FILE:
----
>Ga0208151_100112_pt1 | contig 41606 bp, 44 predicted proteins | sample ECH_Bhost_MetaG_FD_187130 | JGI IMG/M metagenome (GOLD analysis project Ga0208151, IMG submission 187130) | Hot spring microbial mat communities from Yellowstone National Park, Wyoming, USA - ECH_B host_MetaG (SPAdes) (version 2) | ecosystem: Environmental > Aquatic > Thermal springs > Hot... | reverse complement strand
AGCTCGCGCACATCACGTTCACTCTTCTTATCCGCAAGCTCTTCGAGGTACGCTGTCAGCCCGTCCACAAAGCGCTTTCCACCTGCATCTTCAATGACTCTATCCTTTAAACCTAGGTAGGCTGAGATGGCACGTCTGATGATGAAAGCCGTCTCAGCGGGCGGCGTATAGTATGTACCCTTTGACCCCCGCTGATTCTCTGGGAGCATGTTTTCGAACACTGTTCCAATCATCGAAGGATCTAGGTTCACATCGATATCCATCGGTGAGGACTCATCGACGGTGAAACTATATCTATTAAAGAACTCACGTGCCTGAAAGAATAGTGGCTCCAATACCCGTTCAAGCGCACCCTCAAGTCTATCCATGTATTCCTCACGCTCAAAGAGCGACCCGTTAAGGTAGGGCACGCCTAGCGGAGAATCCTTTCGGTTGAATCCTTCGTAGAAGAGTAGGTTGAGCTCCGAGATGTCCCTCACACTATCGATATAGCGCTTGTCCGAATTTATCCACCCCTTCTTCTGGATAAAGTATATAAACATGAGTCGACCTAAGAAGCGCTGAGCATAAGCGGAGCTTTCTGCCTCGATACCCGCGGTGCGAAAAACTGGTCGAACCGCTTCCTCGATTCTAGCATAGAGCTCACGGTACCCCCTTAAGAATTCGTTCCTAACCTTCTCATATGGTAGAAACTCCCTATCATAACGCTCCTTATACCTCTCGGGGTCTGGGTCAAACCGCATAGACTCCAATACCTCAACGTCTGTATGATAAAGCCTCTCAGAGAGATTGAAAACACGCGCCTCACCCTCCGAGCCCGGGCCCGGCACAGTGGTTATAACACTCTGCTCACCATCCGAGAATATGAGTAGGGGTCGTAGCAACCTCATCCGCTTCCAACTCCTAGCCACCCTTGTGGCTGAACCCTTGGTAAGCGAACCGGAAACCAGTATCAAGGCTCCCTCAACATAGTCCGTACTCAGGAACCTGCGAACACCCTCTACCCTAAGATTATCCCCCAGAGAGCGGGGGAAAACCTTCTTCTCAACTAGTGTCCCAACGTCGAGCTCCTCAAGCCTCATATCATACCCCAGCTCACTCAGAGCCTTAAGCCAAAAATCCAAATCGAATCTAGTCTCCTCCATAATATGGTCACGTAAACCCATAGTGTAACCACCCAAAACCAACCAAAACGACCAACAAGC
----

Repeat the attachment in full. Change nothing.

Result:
>Ga0208151_100112_pt1 | contig 41606 bp, 44 predicted proteins | sample ECH_Bhost_MetaG_FD_187130 | JGI IMG/M metagenome (GOLD analysis project Ga0208151, IMG submission 187130) | Hot spring microbial mat communities from Yellowstone National Park, Wyoming, USA - ECH_B host_MetaG (SPAdes) (version 2) | ecosystem: Environmental > Aquatic > Thermal springs > Hot... | reverse complement strand
AGCTCGCGCACATCACGTTCACTCTTCTTATCCGCAAGCTCTTCGAGGTACGCTGTCAGCCCGTCCACAAAGCGCTTTCCACCTGCATCTTCAATGACTCTATCCTTTAAACCTAGGTAGGCTGAGATGGCACGTCTGATGATGAAAGCCGTCTCAGCGGGCGGCGTATAGTATGTACCCTTTGACCCCCGCTGATTCTCTGGGAGCATGTTTTCGAACACTGTTCCAATCATCGAAGGATCTAGGTTCACATCGATATCCATCGGTGAGGACTCATCGACGGTGAAACTATATCTATTAAAGAACTCACGTGCCTGAAAGAATAGTGGCTCCAATACCCGTTCAAGCGCACCCTCAAGTCTATCCATGTATTCCTCACGCTCAAAGAGCGACCCGTTAAGGTAGGGCACGCCTAGCGGAGAATCCTTTCGGTTGAATCCTTCGTAGAAGAGTAGGTTGAGCTCCGAGATGTCCCTCACACTATCGATATAGCGCTTGTCCGAATTTATCCACCCCTTCTTCTGGATAAAGTATATAAACATGAGTCGACCTAAGAAGCGCTGAGCATAAGCGGAGCTTTCTGCCTCGATACCCGCGGTGCGAAAAACTGGTCGAACCGCTTCCTCGATTCTAGCATAGAGCTCACGGTACCCCCTTAAGAATTCGTTCCTAACCTTCTCATATGGTAGAAACTCCCTATCATAACGCTCCTTATACCTCTCGGGGTCTGGGTCAAACCGCATAGACTCCAATACCTCAACGTCTGTATGATAAAGCCTCTCAGAGAGATTGAAAACACGCGCCTCACCCTCCGAGCCCGGGCCCGGCACAGTGGTTATAACACTCTGCTCACCATCCGAGAATATGAGTAGGGGTCGTAGCAACCTCATCCGCTTCCAACTCCTAGCCACCCTTGTGGCTGAACCCTTGGTAAGCGAACCGGAAACCAGTATCAAGGCTCCCTCAACATAGTCCGTACTCAGGAACCTGCGAACACCCTCTACCCTAAGATTATCCCCCAGAGAGCGGGGGAAAACCTTCTTCTCAACTAGTGTCCCAACGTCGAGCTCCTCAAGCCTCATATCATACCCCAGCTCACTCAGAGCCTTAAGCCAAAAATCCAAATCGAATCTAGTCTCCTCCATAATATGGTCACGTAAACCCATAGTGTAACCACCCAAAACCAACCAAAACGACCAACAAGC